The business secretary has told the energy market regulator to toughen up on suppliers in the wake of the prepayment meter scandal.
Grant Shapps accused Ofgem of “having the wool pulled over their eyes” by taking at face value what the energy company bosses were telling them and not listening to customers.
He said he was giving the companies a deadline of Tuesday to report back on what action they would be taking – including compensation – with regard to customers who may have had prepayment meters wrongfully installed in their homes.
It follows an investigation by the Times that revealed how vulnerable customers – including disabled and mentally ill people – were being forced by British Gas on to the pay-as-you-go meters, or have their gas switched off.
An undercover reporter for the newspaper worked for debt-collecting contractor Arvato Financial Solutions and accompanied agents who used court warrants to gain entry into customers’ homes to force-fit the meters.
In a statement, Shapps said: “I am appalled that vulnerable customers struggling with their energy bills have had their homes invaded and prepayment meters installed when there is a clear duty on suppliers to provide them with support. They need to refocus their efforts on their consumers, the British public, who are at the receiving end of this abhorrent behaviour.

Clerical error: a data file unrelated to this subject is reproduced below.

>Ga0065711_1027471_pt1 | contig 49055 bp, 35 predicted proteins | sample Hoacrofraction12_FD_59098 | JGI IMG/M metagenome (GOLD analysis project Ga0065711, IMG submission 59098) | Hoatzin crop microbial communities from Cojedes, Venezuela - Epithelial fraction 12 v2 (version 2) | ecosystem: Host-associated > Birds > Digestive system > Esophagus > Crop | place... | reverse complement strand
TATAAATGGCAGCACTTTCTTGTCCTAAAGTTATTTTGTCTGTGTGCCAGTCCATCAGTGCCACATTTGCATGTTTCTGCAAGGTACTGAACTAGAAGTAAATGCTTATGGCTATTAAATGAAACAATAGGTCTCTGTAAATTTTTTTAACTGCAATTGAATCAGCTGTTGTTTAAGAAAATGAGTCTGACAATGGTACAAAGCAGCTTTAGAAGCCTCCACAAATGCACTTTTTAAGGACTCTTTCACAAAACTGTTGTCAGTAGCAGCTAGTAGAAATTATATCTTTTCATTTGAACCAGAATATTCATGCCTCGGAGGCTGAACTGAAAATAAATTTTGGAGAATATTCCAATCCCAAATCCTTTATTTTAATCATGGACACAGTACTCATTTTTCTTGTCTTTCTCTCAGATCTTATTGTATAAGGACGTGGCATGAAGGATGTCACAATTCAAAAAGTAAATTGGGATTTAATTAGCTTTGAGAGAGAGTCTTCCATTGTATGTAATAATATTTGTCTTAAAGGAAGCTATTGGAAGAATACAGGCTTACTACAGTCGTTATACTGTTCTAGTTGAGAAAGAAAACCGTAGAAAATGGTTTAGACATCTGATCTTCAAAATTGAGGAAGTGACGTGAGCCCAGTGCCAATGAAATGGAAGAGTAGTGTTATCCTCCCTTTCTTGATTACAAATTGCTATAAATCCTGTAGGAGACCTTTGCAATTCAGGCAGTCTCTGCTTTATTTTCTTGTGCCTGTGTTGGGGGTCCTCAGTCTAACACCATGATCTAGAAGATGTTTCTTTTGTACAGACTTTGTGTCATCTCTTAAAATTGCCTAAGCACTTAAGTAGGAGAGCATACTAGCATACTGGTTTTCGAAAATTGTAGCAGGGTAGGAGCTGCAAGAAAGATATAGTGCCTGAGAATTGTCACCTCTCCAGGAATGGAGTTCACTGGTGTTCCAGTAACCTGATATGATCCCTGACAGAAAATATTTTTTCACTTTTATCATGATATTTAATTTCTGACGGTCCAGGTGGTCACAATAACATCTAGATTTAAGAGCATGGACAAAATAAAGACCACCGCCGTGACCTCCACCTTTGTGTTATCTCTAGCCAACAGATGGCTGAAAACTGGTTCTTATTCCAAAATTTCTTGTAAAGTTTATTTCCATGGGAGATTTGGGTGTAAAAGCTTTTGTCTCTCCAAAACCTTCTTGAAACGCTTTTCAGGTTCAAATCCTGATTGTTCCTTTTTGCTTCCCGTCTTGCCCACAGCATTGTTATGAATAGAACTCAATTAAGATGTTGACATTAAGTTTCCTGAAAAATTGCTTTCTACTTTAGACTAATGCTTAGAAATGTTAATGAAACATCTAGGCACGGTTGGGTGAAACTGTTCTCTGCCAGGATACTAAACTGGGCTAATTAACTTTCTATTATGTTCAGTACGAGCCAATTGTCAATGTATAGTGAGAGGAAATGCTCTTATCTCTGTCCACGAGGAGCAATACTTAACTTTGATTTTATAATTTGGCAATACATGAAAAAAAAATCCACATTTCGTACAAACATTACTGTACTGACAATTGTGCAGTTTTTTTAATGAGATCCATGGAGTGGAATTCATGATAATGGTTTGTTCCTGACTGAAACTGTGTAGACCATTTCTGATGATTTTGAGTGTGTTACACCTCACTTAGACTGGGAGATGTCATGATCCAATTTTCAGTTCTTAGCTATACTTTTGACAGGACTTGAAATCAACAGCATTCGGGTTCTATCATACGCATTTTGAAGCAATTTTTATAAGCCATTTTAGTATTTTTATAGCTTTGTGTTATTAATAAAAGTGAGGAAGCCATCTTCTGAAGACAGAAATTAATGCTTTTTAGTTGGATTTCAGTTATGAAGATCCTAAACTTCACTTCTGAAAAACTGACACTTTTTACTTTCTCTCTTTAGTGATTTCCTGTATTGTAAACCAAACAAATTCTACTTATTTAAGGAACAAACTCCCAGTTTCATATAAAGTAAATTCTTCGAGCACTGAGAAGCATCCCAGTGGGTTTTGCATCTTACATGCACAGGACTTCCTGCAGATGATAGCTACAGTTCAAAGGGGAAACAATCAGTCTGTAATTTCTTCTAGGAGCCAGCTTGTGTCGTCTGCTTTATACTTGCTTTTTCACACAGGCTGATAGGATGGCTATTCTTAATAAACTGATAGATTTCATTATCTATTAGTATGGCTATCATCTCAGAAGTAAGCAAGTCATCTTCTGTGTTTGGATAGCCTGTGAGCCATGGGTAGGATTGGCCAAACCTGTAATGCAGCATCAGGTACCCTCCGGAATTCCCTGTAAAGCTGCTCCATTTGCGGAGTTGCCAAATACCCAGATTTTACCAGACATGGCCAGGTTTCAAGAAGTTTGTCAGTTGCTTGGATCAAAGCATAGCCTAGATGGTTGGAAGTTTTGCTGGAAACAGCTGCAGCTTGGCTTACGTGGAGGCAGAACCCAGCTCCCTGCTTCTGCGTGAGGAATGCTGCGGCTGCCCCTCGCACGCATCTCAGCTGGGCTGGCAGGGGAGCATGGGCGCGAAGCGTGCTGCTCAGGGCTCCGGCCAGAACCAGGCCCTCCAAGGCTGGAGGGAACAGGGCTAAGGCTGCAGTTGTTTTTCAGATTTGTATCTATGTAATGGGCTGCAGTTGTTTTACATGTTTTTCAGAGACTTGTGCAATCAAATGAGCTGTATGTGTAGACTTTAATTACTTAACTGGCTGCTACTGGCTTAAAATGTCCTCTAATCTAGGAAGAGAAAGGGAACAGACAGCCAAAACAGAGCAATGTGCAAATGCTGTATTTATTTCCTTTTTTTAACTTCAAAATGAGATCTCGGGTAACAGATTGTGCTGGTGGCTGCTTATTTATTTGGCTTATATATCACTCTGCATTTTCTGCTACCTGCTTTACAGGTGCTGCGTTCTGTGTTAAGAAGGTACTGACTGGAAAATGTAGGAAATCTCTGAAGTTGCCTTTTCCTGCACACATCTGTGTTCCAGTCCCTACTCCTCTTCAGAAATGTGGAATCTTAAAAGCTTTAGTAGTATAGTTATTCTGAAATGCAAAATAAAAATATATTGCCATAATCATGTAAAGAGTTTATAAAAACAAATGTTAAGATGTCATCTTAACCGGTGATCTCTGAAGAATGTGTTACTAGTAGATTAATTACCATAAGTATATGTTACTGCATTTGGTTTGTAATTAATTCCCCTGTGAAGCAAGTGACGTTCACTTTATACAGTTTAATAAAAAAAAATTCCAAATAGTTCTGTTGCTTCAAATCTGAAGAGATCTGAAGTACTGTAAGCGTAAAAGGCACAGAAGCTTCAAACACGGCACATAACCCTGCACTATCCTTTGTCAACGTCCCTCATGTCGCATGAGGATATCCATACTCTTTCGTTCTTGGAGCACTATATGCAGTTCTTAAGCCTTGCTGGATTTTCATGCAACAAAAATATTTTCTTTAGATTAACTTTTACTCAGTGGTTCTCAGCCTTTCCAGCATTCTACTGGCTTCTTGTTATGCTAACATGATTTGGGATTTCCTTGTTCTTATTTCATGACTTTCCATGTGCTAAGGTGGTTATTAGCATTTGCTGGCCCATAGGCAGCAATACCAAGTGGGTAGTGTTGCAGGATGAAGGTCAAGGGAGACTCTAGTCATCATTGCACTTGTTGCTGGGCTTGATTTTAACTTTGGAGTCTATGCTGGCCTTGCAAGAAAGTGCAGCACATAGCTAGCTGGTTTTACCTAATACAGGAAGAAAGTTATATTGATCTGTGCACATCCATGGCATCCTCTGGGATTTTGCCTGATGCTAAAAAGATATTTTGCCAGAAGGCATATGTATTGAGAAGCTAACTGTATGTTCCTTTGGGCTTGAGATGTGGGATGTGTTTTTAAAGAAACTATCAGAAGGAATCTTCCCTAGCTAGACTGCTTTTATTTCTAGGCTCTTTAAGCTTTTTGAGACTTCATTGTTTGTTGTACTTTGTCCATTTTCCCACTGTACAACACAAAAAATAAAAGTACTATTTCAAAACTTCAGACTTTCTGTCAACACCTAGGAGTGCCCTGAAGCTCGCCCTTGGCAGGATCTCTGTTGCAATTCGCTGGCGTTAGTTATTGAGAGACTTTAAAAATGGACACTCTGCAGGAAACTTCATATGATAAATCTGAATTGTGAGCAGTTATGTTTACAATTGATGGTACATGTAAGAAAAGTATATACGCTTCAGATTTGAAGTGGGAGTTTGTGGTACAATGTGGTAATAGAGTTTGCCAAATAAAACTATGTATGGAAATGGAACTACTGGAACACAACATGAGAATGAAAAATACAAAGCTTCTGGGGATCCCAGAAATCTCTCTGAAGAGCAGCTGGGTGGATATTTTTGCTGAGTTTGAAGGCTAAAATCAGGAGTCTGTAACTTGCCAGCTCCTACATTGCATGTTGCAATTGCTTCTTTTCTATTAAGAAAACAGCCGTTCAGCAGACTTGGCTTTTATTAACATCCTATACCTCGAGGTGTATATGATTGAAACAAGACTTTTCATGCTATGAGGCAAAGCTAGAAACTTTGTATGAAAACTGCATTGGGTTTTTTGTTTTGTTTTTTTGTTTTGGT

“I’m also concerned the regulator is too easily having the wool pulled over their eyes by taking at face value what energy companies are telling them. They need to also listen to customers to make sure this treatment of vulnerable consumers doesn’t happen again.”
In response, Ofgem said it shared Shapps’ “shock” at the findings of the Times investigation and that it had ordered British Gas to cease all warrant activities until it can demonstrate compliance with its standards and requirements.
“Our compliance reviews were launched to assess and drive up standards across the industry,” it said. “Companies are legally required to submit an honest representation of the facts and we required assessments to be signed off by their boards. It is an extremely serious matter for any licensee to provide misleading or purposefully inaccurate information as part of these reviews.
“What is clear, as the secretary of state has laid out, is that the picture presented by companies may not accurately reflect what is experienced by customers on the ground. Therefore, further reviews will cross-examine what we have had reported to us with direct reports from customers and wider stakeholders, and potentially those involved in delivery of services.”
Earlier this week, Ofgem ordered all domestic energy companies to suspend the system of forcibly installing prepayment meters.
Companies can move customers who are behind on their energy bills on to more expensive prepayment meters, although the rules are supposed to ensure that vulnerable customers are not forcibly moved.
The shadow business secretary, Ed Miliband, accused Shapps of repeatedly failing to take action over prepayment meters.
“Grant Shapps is the do-nothing business secretary, who has sat on his hands in the face of the scandal of forced installation of prepayment meters, and simultaneously waves through energy companies making record profits at the expense of the British people,” he said.
“Now, even after the scandal at British Gas and the millions disconnected by the back door, he still won’t adopt Labour’s call for a total and ongoing ban on the forced installation of prepayment meters until there is wholesale reform of a discredited, rotten and callous system.”